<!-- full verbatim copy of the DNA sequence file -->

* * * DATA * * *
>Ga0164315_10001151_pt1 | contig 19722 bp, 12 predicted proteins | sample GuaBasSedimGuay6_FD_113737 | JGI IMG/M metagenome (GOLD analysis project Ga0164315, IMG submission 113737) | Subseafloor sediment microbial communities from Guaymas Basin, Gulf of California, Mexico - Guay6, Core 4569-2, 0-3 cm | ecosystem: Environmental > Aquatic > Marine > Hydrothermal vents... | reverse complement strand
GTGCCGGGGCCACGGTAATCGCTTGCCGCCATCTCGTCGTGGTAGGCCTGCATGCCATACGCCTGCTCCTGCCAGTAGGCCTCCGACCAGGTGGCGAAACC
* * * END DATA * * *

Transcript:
>Ga0164315_10001151_pt1 | contig 19722 bp, 12 predicted proteins | sample GuaBasSedimGuay6_FD_113737 | JGI IMG/M metagenome (GOLD analysis project Ga0164315, IMG submission 113737) | Subseafloor sediment microbial communities from Guaymas Basin, Gulf of California, Mexico - Guay6, Core 4569-2, 0-3 cm | ecosystem: Environmental > Aquatic > Marine > Hydrothermal vents... | reverse complement strand
GTGCCGGGGCCACGGTAATCGCTTGCCGCCATCTCGTCGTGGTAGGCCTGCATGCCATACGCCTGCTCCTGCCAGTAGGCCTCCGACCAGGTGGCGAAACC